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Nokia Readies ‘Hybrid’ Mobile Devices

Nokia’s new strategy to regain its stance in the mobile scene involves creating “hybrid” mobile devices. Exactly what it means by “hybrid” devices, however, remains to be unclear as Nokia has not laid out definite plans for where it is heading in the near future. It did make mention, though, that various form factors will be made possible because of the growing significance of the tablet.

Some speculate that the hybrid device pertains to the phablet, or the phone-tablet hybrid made popular by the Samsung Galaxy Note. Others imagine that it is the tablet/PC combination that Windows is also eyeing. A few believe that it could be something like the Nokia 808 PureView phone, a device whose camera has a sensor that boasts of 41 megapixels and could easily be a substitute for dedicated cameras with its image quality. Still others think that it could be a Nokia version of the Transformer Prime or the Padfone, two devices from Asus which had gotten considerable attention because of their innovativeness.

Nokia’s announcement comes a few days after it lost its position as the world’s number one phone manufacturer in terms of volume to Samsung Electronics. Despite the fact that many have come to accept that Nokia was heading downhill, this represented a huge blow to Nokia since it had previously enjoyed this spot for more than a decade. In the smartphone niche, it has also been defeated by Apple and Google with iOS and Android devices when it comes to popularity. These developments have caused Nokia stocks to plummet to as much as 90 percent in only five years, and investors are not exactly optimistic about the fate of the company.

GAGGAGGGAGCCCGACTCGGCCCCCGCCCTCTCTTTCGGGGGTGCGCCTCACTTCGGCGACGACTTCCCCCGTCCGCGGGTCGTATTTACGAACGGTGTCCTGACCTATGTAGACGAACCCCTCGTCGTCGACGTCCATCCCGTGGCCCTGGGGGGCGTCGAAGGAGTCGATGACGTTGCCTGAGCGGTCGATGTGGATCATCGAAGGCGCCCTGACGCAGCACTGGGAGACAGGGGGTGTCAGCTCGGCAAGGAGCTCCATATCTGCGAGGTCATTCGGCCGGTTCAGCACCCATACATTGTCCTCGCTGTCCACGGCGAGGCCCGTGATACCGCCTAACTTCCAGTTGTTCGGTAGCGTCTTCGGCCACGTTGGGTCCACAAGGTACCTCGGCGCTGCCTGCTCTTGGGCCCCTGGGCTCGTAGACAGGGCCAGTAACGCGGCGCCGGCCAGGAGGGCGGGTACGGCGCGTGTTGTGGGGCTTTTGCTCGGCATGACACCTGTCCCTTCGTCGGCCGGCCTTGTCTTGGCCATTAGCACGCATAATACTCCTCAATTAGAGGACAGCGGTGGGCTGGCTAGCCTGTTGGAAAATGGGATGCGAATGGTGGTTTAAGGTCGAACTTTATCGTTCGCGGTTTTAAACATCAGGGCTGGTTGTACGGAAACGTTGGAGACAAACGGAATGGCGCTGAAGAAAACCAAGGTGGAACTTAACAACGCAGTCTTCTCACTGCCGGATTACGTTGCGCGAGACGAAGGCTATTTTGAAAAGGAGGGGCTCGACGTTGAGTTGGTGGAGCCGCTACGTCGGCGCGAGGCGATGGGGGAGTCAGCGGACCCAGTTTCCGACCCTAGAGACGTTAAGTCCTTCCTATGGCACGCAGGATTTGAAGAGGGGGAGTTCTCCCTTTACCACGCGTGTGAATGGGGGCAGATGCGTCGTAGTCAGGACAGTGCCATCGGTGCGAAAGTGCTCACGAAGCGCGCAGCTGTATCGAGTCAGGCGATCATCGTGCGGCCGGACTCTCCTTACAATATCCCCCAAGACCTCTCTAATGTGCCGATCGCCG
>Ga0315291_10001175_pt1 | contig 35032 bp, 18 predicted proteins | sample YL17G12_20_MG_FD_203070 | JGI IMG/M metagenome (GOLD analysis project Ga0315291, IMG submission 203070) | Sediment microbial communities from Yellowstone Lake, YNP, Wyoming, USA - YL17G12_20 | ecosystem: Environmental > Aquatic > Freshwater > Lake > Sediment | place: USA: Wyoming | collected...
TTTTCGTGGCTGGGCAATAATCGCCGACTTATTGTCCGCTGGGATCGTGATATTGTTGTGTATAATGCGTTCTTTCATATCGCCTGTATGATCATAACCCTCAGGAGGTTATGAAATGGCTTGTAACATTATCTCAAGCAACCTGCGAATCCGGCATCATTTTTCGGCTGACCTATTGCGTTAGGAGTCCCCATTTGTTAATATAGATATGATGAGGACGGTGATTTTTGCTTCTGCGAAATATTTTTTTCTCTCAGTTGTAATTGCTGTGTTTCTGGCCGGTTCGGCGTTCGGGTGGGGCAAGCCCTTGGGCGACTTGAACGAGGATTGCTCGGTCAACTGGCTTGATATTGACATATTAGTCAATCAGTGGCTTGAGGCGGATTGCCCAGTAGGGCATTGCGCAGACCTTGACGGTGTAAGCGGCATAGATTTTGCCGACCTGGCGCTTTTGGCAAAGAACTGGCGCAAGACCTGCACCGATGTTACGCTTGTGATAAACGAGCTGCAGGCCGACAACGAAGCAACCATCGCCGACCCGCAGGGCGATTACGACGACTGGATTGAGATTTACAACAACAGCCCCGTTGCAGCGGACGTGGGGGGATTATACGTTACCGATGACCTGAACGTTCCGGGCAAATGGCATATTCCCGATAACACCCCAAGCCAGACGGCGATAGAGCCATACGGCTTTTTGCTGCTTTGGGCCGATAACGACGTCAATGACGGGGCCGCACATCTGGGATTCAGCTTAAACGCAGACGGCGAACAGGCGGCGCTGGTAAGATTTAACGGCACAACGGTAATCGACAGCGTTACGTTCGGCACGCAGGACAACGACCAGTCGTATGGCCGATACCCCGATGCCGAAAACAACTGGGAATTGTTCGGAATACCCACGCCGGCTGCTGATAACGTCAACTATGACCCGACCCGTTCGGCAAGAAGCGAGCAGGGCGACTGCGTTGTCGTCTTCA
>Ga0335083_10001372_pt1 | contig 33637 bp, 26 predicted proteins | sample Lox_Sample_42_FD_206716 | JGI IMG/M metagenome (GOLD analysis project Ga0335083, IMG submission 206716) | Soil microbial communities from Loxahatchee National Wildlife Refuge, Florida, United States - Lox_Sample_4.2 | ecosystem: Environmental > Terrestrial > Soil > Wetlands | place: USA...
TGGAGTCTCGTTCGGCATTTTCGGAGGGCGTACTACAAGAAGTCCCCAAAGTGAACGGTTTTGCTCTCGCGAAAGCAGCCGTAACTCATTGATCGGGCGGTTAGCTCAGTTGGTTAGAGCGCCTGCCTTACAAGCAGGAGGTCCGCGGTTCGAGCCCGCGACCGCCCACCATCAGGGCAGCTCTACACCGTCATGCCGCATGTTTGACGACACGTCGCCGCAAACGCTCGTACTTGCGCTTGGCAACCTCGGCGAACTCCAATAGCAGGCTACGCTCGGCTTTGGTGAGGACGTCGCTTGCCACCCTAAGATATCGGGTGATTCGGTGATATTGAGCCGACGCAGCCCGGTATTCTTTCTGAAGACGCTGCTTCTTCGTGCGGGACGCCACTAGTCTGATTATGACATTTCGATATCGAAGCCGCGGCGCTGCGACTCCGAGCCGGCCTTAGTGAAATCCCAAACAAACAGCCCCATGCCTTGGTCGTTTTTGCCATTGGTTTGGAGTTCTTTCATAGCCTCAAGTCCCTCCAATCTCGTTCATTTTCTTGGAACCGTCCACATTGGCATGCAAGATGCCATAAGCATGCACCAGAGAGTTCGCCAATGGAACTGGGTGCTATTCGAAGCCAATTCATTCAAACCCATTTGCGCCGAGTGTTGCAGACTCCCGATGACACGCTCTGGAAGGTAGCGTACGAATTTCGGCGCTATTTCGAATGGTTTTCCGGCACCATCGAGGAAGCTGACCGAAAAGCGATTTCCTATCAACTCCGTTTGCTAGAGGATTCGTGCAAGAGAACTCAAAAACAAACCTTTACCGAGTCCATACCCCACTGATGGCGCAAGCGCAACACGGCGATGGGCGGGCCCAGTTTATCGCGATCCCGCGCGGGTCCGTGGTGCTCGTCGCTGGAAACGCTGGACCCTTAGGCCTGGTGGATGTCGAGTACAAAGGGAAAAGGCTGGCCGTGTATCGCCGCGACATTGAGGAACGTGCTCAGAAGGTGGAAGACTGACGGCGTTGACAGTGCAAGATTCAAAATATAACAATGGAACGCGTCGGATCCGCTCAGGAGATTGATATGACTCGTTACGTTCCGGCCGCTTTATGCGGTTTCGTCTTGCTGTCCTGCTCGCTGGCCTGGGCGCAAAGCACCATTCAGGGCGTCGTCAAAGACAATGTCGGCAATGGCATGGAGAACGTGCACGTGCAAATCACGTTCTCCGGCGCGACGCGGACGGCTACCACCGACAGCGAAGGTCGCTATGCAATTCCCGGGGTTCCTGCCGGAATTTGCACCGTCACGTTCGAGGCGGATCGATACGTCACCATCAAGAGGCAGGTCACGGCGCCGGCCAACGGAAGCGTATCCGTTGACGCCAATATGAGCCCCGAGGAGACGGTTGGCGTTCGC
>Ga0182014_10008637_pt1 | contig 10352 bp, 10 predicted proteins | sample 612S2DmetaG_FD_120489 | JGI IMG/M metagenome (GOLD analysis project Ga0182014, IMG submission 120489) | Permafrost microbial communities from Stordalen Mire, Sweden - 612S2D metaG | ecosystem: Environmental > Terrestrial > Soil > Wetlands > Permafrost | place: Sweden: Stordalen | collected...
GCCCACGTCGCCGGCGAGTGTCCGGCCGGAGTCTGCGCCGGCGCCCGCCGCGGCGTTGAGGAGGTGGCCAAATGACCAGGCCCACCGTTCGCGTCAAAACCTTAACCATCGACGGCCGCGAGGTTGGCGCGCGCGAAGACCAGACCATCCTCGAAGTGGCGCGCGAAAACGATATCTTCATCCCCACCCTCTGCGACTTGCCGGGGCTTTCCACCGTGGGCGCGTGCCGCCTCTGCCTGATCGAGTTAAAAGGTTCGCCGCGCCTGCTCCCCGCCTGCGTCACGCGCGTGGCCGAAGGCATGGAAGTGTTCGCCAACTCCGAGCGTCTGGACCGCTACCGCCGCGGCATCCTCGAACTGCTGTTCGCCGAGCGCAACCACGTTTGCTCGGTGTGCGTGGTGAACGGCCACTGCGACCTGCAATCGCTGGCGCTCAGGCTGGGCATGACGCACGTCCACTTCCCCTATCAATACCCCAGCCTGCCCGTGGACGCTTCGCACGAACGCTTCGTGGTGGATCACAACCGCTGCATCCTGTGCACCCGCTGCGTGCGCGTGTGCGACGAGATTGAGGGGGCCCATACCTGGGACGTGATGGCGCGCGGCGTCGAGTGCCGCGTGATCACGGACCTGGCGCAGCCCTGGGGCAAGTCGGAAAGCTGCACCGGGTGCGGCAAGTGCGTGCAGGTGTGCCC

Nokia, however, is trying to get its act together through the so-called hybrid devices. Later this year, it is also expected to introduce a Windows 8-based slate that will mark its foray into the tablet market. Meanwhile, its Lumia line of smartphones is gaining some leverage. Yet, before Nokia reveals its actual plans for the hybrid devices, it will be difficult to predict whether they would be able to propel the company to success or not.

Via: Gizmodo

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